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Home > Privacy Fundamentals > Book Reviews > Database Nation: The Death of Privacy in the 21st Century

Book Review: Database Nation: The Death of Privacy in the 21st Century, by Simson Garfinkel, Sebastopol, CA: O'Reilly, 336 pages

Database Nation is as broadly sweeping and thoroughly researched a book as you will find on concerns about our technological future. These merits do not overcome – indeed they, contribute to – its chief demerit: the book tells no consistent story other than “Be afraid!”

Author Simson Garfinkel has poured everything into this book, including credit reporting, DNA, satellite remote sensing, medical records, terrorism, affinity marketing, and much, much more. There’s even a chapter on artificial intelligence. (An oversight: no mention of the privacy threat from the kitchen sink.)

Artificial intelligence would seem out of place if everything in the book weren’t equally rootless. In the AI chapter, for example, Garfinkel cites the Electronic Privacy Information Center’s Marc Rotenberg for the proposition that computers will one day know everything about you, at which point “we don’t lose just individuality, we lose the individual.” This is scary-sounding, meaningless fluff.

At least Garfinkel is straightforward about his failure to understand privacy as a concept before embarking on a book about it. An early section titled “What Do We Mean by Privacy?” wends its way through individual liberty, self-possession, autonomy, integrity, civil rights, control, and anonymity, rather than adopting a definition of privacy.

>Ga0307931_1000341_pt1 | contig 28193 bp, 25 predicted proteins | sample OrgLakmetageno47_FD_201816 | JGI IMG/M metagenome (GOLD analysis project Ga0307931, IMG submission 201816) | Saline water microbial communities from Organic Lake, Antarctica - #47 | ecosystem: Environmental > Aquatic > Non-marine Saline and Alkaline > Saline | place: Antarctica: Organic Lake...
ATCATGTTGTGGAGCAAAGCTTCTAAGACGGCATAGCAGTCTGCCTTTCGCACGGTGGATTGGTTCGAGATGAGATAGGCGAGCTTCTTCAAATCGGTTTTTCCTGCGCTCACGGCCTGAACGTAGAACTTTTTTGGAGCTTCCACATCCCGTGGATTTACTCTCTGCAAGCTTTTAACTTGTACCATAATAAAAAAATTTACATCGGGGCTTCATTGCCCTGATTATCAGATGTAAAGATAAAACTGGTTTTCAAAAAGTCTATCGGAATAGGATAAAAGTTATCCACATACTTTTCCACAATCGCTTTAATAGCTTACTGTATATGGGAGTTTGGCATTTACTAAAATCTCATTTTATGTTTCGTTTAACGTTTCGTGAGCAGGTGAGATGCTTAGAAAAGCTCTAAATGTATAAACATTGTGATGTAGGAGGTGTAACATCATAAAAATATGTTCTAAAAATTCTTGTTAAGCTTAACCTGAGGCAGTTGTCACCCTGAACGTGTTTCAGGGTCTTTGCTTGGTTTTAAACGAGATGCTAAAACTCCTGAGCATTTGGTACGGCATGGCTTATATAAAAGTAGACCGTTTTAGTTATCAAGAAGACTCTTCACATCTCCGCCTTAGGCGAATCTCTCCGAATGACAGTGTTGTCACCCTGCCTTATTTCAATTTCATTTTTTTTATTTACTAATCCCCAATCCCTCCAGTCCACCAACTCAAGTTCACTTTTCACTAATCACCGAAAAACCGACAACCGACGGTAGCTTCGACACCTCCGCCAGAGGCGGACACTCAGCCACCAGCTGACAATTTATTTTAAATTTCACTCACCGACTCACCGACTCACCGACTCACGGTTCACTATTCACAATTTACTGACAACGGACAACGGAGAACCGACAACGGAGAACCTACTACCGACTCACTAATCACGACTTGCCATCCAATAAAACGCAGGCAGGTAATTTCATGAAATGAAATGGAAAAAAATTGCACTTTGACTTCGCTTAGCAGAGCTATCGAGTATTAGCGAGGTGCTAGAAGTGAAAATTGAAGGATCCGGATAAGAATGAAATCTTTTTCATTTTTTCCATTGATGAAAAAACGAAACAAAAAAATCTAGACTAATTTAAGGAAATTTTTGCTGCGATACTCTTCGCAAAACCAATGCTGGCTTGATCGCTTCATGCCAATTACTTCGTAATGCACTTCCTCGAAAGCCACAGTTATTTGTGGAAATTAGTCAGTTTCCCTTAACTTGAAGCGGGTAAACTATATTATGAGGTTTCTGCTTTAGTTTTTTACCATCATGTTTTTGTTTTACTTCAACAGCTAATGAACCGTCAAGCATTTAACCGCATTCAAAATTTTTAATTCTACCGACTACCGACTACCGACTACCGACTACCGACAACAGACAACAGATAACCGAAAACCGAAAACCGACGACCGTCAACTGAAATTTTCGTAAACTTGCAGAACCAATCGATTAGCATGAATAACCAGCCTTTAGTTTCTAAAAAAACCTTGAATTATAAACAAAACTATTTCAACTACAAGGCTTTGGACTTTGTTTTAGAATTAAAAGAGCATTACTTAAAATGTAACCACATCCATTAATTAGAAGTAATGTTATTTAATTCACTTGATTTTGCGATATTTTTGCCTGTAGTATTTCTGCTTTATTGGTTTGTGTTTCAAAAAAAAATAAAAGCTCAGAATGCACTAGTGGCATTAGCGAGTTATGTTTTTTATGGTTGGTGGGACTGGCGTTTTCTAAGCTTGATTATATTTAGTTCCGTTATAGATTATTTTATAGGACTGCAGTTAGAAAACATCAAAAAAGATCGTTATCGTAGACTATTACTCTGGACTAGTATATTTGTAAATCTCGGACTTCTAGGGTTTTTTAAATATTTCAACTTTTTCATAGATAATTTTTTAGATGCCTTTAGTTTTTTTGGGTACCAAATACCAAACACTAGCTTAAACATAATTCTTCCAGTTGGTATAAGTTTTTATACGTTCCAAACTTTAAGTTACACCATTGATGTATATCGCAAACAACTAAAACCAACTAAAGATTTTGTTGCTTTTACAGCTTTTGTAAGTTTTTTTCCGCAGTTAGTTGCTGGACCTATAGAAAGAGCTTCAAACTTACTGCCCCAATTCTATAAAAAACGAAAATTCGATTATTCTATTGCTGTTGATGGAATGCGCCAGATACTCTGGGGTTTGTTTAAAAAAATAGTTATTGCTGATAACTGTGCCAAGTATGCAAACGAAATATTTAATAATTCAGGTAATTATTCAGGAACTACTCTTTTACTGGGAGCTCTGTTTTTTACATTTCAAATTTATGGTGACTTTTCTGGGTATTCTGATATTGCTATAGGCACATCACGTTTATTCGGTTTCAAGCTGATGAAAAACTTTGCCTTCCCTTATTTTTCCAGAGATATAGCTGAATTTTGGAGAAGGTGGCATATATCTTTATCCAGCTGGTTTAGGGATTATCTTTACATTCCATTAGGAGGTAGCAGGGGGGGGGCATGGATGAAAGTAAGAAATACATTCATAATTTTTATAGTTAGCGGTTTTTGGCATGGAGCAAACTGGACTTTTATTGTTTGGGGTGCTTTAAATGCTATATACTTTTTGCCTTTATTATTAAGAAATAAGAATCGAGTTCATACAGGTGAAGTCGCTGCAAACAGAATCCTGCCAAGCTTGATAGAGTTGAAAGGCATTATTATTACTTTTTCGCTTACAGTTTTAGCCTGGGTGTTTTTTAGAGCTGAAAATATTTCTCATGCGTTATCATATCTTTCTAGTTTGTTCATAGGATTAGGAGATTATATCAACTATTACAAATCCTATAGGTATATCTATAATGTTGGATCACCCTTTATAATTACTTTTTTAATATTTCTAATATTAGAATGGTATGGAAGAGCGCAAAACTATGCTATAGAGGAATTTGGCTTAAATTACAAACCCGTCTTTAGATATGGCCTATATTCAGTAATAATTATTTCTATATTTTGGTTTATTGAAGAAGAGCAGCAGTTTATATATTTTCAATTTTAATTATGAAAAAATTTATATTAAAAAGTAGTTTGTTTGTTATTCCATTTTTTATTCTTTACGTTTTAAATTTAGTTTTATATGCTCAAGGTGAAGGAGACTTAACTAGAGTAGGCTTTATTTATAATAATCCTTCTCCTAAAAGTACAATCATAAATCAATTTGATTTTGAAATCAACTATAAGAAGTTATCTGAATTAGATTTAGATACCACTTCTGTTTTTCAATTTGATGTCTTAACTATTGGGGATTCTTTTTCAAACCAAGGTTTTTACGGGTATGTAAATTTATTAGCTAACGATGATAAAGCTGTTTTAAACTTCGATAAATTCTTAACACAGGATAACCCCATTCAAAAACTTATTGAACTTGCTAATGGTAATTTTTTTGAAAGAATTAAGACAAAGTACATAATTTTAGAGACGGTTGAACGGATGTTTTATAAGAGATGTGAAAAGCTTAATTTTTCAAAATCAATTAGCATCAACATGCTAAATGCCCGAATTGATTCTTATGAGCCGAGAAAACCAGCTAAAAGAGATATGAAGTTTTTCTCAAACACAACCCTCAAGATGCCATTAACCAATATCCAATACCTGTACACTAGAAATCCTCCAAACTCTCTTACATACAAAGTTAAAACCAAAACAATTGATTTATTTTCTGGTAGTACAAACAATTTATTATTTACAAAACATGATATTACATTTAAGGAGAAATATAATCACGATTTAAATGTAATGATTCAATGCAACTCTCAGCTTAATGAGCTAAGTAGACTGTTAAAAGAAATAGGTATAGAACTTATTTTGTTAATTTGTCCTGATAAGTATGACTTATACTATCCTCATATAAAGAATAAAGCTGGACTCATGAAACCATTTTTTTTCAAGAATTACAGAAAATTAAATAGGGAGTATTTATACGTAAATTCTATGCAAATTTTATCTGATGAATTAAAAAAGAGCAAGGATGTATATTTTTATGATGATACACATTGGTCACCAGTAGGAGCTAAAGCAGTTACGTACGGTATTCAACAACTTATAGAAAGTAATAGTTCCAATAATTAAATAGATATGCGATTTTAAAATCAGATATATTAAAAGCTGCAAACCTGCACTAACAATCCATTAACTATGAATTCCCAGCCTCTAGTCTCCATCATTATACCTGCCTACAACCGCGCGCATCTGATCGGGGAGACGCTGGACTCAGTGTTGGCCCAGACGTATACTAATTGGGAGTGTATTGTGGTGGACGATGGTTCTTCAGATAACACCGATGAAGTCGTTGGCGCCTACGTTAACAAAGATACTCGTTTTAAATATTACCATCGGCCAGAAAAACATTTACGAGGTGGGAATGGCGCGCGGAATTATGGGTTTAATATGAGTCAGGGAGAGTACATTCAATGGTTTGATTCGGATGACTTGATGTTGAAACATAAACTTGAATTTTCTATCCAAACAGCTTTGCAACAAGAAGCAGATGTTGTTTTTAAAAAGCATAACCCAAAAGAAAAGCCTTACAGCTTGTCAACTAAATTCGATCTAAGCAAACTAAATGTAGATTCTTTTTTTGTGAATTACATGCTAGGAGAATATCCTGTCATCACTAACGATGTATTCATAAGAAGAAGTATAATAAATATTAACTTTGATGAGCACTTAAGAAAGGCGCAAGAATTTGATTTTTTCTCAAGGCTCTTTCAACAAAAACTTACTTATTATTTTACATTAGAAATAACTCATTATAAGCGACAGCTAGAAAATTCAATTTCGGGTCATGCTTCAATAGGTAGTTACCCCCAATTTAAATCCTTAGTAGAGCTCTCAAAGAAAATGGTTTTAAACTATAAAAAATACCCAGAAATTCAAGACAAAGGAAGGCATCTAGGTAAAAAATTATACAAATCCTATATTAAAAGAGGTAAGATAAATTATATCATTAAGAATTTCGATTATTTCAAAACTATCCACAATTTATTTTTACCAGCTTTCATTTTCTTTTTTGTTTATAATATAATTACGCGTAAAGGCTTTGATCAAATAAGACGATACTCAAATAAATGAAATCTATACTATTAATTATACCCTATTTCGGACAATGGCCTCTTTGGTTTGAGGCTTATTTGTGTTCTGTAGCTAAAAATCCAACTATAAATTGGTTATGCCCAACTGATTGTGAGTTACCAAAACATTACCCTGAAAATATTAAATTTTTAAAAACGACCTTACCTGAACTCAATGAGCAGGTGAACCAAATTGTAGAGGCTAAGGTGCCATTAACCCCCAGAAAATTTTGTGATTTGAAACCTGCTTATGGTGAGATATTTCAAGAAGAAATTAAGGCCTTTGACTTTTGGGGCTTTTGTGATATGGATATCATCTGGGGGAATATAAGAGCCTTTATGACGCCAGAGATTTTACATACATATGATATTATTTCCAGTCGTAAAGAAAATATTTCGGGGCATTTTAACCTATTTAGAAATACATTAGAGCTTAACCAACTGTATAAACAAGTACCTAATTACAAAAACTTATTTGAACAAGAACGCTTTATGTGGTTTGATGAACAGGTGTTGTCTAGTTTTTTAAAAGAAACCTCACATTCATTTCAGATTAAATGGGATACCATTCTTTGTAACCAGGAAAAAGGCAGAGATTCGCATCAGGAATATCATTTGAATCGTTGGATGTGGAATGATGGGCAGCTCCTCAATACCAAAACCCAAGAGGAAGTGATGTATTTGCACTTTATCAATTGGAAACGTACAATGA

“We know our privacy is under attack,” says Garfinkel. “The problem is that we don’t know how to fight back.” More precise would have been: “We just don’t know what it is.”

Database Nation and its author are darlings of the techno-phobic, anti-commercial left – Ralph Nader gives the book glowing commentary on both covers – because the prescription for nearly every concern is a regulatory control of some kind or another. The final chapter (called “Privacy Now!”) lays out a variety of regulatory approaches to various information policy problems, touching only briefly and without irony on the fact that governments are a chief threat to privacy, not a savior.

There are merits to positions Garfinkel takes in the book: He recognizes that an intellectually property-like regime giving people special ownership of facts about them would upend his ability to keep an address book. This is better thinking than some, who believe that people can own basic facts about themselves yet live in a functional world. But one is left with the feeling that Garfinkel stumbled over this point. Database Nation does not provide thoughtful analysis of the dozens of interesting problems it raises.

Again, though, credit is due to this author for an interesting and diverse book. It takes the reader zooming across the technology landscape.

Sometimes the volume of material in a non-fiction book is a proxy for intellectual quality. That fallacy should not be indulged here. The book just provides lots of different things to think about.


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[updated 10/11/04]

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